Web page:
Article

The link between child abuse and psychopathology: A review of neurobiological and genetic research

University College London (UCL), London WC1H 0AP, UK.
Journal of the Royal Society of Medicine (Impact Factor: 2.12). 04/2012; 105(4):151-6. DOI: 10.1258/jrsm.2011.110222
Source: PubMed

ABSTRACT

Childhood abuse is associated with later psychopathology, including conduct disorder, antisocial personality disorder, anxiety and depression as well as a heightened risk of health and social problems. However, the neurobiological mechanisms by which childhood adversity increases vulnerability to psychopathology remain poorly understood. There is likely to be a complex interaction between environmental experiences (such as abuse) and individual differences in risk versus protective genes, which influences the neurobiological circuitry underpinning psychological and emotional development. Neuroendocrine studies indicate an association between early adversity and atypical development of the hypothalamic-pituitary-adrenal (HPA) axis stress response, which may predispose to psychiatric vulnerability in adulthood. Brain imaging research in children and adults is providing evidence of several structural and functional brain differences associated with early adversity. Structural differences have been reported in the corpus callosum, cerebellum and prefrontal cortex. Functional differences have been reported in regions implicated in emotional and behavioural regulation, including the amygdala and anterior cingulate cortex. These differences at the neurobiological level may represent adaptations to early experiences of heightened stress that lead to an increased risk of psychopathology. We also consider the clinical implications of future neurobiological and genetic research.

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Available from: Stephane A De Brito, Apr 24, 2015
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    • "ELS-related alterations of function of these regions have been reported previously by others (e.g. (Brydges et al., 2013;Coplan et al., 2010;Hui et al., 2011;Lippmann et al., 2007;Lukas et al., 2011;McCrory et al., 2012;Suzuki et al., 2014;Vicentic et al., 2006)). The 'Sex x ELS' interaction was particularly prominent in the globus pallidus (Fig. 6, column 4, AP -1.2 mm). "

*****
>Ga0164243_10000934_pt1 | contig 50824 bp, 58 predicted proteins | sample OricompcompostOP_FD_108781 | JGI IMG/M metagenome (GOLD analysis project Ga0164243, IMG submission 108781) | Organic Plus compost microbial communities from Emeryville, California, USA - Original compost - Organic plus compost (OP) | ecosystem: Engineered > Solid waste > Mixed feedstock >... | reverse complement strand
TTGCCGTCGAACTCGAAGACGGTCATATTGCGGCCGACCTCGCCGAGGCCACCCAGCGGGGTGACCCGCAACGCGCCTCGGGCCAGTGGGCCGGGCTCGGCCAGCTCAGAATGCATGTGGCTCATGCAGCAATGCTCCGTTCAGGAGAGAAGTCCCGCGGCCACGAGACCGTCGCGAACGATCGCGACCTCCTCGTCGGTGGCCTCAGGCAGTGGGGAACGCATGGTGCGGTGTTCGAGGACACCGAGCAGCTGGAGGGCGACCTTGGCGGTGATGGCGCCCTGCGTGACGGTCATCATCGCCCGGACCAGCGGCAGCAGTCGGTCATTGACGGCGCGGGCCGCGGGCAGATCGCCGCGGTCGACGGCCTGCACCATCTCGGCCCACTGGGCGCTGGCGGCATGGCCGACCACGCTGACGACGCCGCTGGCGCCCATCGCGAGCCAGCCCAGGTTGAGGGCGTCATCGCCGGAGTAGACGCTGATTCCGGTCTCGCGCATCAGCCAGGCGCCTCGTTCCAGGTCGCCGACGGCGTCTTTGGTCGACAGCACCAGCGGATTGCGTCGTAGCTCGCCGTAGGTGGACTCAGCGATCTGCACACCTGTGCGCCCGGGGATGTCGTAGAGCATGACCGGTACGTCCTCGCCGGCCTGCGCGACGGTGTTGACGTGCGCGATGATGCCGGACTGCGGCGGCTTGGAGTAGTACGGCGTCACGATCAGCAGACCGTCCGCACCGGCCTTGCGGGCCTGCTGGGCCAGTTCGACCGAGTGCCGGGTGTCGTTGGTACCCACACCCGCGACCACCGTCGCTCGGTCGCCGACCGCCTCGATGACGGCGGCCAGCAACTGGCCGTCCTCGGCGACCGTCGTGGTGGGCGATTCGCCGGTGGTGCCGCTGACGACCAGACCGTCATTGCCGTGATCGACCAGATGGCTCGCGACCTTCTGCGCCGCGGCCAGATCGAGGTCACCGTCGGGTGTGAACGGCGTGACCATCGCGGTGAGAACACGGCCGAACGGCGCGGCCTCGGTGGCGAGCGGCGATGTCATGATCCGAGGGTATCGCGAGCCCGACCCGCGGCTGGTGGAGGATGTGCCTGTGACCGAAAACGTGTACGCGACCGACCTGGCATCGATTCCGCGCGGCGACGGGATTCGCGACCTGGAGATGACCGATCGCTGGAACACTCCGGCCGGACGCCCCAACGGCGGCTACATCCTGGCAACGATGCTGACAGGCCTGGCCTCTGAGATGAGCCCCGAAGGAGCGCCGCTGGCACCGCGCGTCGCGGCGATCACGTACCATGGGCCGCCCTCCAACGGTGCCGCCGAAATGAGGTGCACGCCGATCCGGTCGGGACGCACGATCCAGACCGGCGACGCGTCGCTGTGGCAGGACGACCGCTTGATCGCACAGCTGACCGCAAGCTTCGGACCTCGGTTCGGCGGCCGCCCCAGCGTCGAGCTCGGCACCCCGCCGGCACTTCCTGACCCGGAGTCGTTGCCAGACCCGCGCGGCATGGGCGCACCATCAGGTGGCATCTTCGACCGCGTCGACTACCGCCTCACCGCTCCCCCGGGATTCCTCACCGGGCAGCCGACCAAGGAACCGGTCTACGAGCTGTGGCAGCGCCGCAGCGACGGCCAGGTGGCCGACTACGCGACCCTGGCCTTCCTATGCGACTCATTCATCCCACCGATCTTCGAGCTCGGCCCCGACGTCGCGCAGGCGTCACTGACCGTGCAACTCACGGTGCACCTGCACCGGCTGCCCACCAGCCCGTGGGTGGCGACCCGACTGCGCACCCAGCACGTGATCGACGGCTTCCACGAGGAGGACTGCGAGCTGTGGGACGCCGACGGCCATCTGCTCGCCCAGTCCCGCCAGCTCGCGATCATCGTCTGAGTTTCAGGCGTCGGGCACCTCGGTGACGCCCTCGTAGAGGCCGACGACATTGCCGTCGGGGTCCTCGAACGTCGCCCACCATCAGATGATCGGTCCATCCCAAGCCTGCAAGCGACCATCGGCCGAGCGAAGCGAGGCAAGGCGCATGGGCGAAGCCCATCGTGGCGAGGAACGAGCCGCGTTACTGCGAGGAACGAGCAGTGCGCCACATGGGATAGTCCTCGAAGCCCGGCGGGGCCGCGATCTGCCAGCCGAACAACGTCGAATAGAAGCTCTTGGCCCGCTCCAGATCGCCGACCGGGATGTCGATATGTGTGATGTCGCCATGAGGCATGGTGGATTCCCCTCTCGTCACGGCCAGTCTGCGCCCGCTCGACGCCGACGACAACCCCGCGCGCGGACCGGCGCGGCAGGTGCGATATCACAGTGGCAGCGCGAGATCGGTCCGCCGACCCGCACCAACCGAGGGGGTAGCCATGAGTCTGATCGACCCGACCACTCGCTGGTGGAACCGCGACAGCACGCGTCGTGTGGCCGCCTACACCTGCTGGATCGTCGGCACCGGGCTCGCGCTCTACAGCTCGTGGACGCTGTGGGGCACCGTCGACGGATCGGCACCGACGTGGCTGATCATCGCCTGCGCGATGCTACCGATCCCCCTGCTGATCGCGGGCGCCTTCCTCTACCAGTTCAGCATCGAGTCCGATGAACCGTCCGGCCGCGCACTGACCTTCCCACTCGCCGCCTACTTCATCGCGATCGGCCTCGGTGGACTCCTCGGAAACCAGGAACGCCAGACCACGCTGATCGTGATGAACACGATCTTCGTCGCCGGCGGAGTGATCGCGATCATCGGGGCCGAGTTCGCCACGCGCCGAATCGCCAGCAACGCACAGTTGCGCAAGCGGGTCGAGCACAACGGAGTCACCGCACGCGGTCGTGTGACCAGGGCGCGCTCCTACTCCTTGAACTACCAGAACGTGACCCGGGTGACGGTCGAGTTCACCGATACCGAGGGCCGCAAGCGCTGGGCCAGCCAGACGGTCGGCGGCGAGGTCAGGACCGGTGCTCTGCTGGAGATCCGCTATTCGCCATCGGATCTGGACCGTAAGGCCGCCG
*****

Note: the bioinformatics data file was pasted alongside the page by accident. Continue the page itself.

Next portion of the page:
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    • "In the first study to document this effect,Caspi et al. (2002)found that among individuals who had experienced early adversity, carriers of a low activity MAOA-1 allele were at particular risk for antisocial behavior. Follow-up research has shown that this polymorphism is associated with an exaggerated neurocognitive response to threat and reduced activity in the brain regions involved in emotion regulation, suggesting a heightened vulnerability to aggressive or reactive behaviors (McCrory et al., 2012). Other notable studies have focused on Gene × Environment interactions of early adversity that predict later life depression based on polymorphisms of the serotonin transporter gene, which influences the availability of the serotonin neurotransmitter at neuronal synapses (Banny et al., 2013;Cutuli et al., 2013). "

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    • "Moreover, children adapt as readily to a negative environment as to a positive one (Howe, 2005; McCrory, De Brito & Viding, 2012), making it very difficult for those who have developed maladaptive attachment styles in response to a hostile environment to subsequently respond appropriately to nurturing environments, for instance, upon placement with adoptive carers (Egeland, 2009; Selwyn et al., 2014). Not only do abuse and neglect in infancy impact on children's ability to form attachments and trust others, they also affect their cognitive and behavioural development – for instance, neglected infants and toddlers show more evidence of poor social skills, difficulties in communication and language, and inadequate coping abilities (Hildyard & Wolfe, 2002). "
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